Abstract: Negotiations on a Transatlantic Free Trade Area, also known as the Transatlantic Trade and Investment Partnership (TAFTA | TTIP) have been officially launched in July 2013. This TAFTA | TTIP is sold by the European Commission with two main arguments and two additional points to reassure potential opponents. In the first category there are the tremendous positive consequences for jobs and growth that are expected from the agreement and that it will set global rules for the 21st century. Furthermore, the agreement will not lower safety, environmental and health standards and will not harm but bring significant benefits for the rest of the world. A critical deconstruction of this rationale shows that these benefits could only be achieved if the agreement succeeded in harmonising a large share of divergent EU-US standards. This, however, is not to be expected based on historical experience and statements by the Commission itself. This article shows that the alternative regulatory convergence strategy that will be pursued: mutual recognition, might contribute to more trade, but will not result in global standards. Instead, it will lead to deregulation and will have no positive effects on the rest of the world.
The Transatlantic Free Trade Area or Transatlantic Trade and Investment Partnership (TAFTA | TTIP) that was announced in February 2013 has been proclaimed with great fanfare, especially on the European side of the Atlantic. To quote from one of the speeches from Trade Commissioner De Gucht (2013a) on the Agreement:
A future deal between the world’s two most important economic powers will be a game-changer. Together, we will form the largest free trade zone in the world. This deal will set the standard – not only for our future bilateral trade and investment but also for the development of global rules. It will create a tremendous impact on jobs and growth on both sides of the Atlantic. It is estimated that when this agreement is up and running, the EU’s GDP will get a half a per cent boost – which translates into tens of billions of euros every year. [… ] It is probably the cheapest stimulus package that can be imagined (emphasis added).
The ‘tremendous impact’ that is mentioned here has been translated to the ‘average European household’ that would gain ‘an extra €545’ – as we can all read on the special page dedicated to the TAFTA | TTIP on the Directorate General for Trade of the European Commission’s (2013) website.
In the following weeks, reservations and even resistance vis-à-vis the negotiations were growing among some member states, members of the European Parliament and civil society. The European Commission tried to assuage these fears, while retaining its absolute autonomy to negotiate on all issues, as follows (De Gucht 2013b, 2):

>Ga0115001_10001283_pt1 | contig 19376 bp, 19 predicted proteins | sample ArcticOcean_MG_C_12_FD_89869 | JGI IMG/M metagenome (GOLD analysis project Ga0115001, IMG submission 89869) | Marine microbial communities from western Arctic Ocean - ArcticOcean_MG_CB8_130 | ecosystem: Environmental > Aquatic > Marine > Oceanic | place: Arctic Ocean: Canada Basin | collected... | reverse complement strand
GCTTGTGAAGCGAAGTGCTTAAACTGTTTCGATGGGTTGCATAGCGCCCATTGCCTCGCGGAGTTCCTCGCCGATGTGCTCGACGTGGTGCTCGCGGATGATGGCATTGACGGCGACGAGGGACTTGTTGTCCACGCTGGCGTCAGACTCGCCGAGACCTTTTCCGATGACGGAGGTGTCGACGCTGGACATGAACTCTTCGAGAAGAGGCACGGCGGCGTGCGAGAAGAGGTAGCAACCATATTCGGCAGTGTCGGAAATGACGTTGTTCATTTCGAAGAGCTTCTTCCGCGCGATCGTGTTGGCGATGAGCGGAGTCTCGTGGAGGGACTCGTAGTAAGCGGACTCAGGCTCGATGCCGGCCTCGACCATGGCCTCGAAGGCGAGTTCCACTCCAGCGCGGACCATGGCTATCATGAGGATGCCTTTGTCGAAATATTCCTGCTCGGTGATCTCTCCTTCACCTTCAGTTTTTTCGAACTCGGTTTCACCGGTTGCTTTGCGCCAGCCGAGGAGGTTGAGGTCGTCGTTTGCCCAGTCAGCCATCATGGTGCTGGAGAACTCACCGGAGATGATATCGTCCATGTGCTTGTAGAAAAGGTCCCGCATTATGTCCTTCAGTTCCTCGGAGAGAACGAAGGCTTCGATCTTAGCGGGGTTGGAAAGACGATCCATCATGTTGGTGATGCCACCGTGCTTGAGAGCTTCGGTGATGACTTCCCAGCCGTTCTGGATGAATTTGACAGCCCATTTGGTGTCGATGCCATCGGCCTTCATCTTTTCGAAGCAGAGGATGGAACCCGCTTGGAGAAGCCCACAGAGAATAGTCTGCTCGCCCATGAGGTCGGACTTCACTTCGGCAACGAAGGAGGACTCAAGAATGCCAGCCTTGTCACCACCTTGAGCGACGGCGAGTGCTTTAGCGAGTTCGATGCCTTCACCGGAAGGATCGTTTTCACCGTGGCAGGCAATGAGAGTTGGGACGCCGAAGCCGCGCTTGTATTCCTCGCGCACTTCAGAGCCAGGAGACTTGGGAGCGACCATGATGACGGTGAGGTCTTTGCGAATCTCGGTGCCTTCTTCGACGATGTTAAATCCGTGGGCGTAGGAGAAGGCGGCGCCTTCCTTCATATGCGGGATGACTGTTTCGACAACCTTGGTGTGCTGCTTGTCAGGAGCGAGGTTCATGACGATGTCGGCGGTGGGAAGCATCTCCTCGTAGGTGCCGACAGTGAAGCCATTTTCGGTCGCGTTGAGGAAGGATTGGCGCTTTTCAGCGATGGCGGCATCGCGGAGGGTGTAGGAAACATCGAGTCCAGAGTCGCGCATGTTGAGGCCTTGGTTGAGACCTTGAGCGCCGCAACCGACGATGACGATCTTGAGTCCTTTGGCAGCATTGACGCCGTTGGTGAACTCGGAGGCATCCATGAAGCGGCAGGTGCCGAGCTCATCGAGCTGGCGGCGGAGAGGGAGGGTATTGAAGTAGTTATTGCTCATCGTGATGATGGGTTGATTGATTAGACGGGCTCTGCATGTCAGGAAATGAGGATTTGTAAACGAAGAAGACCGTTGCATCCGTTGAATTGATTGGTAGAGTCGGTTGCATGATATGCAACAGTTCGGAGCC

Our objectives for the negotiating directives are to have a broad text that gives us the necessary negotiating flexibility. […] But let me be clear: this does not mean that there will be no red-lines during the negotiations. No fundamental EU policy is up for being traded away! […] If we add to this the fact that safety, health and environmental standards will under no circumstances be lowered, we should have what it takes to convince those who may still have doubts.
In yet another speech, on the topic of the global impacts of the TAFTA | TTIP, the Commissioner also emphasized that this agreement will not compromise the European Union’s priority to the multilateral world trading system governed within the WTO and the eventual conclusion of the Doha Development Round (De Gucht 2013c). He also stated that it will not lead the EU and the US to benefit bilaterally to the detriment of the rest of the world, but that it will boost income in every region as well.
In this article, I will critically review those arguments that are used by – especially – the European Commission to sell this agreement. It will be shown that a more realistic view of the TAFTA | TTIP negotiations unravels the ultra-optimistic story that is told by the European Commission. Expectations should be that, besides a few uncontroversial sectors, the EU and US will not succeed in agreeing to common standards and rules, while mutual recognition will be the chosen approach towards regulatory convergence, the core goal of this agreement. While this might assure the projected bilateral trade gains, it jeopardizes the other proclaimed benefits of the agreement: global standards, regulatory race-to-the-top, and gains for the rest of the world. These more realistic expectations are tentatively acknowledged in the important much-quoted Impact Assessment Report on the TAFTA | TTIP, but not the inevitable conclusions that flow from them (Commission Staff 2013).
Why Mutual Recognition Will not Provide the Panacea
It is not the first time that the US and the EU seek to overcome regulatory differences. Regulatory cooperation dates back to the 1990s with the 1990 Transatlantic Declaration and the 1995 New Transatlantic Agenda. The most ambitious attempt was the 1999 Mutual Recognition Agreement. However, regulatory cooperation until now has been very cumbersome and largely unsuccessful. Based on recent history, it is wise to be realistic in our expectations on regulatory convergence in the TAFTA | TTIP. I explain the consequences of this realistic perspective below.